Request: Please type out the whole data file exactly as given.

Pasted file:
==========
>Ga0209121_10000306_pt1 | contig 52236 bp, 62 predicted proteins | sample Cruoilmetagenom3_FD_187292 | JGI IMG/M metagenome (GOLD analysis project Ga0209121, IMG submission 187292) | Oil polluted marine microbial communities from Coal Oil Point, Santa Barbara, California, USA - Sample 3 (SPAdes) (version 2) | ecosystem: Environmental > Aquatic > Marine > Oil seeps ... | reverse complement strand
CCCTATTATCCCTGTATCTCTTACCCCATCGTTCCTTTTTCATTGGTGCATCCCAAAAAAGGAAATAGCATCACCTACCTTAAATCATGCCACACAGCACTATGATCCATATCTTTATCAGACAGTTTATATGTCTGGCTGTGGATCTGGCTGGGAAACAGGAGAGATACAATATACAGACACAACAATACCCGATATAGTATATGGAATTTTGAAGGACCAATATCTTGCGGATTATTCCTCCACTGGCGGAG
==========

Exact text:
>Ga0209121_10000306_pt1 | contig 52236 bp, 62 predicted proteins | sample Cruoilmetagenom3_FD_187292 | JGI IMG/M metagenome (GOLD analysis project Ga0209121, IMG submission 187292) | Oil polluted marine microbial communities from Coal Oil Point, Santa Barbara, California, USA - Sample 3 (SPAdes) (version 2) | ecosystem: Environmental > Aquatic > Marine > Oil seeps ... | reverse complement strand
CCCTATTATCCCTGTATCTCTTACCCCATCGTTCCTTTTTCATTGGTGCATCCCAAAAAAGGAAATAGCATCACCTACCTTAAATCATGCCACACAGCACTATGATCCATATCTTTATCAGACAGTTTATATGTCTGGCTGTGGATCTGGCTGGGAAACAGGAGAGATACAATATACAGACACAACAATACCCGATATAGTATATGGAATTTTGAAGGACCAATATCTTGCGGATTATTCCTCCACTGGCGGAG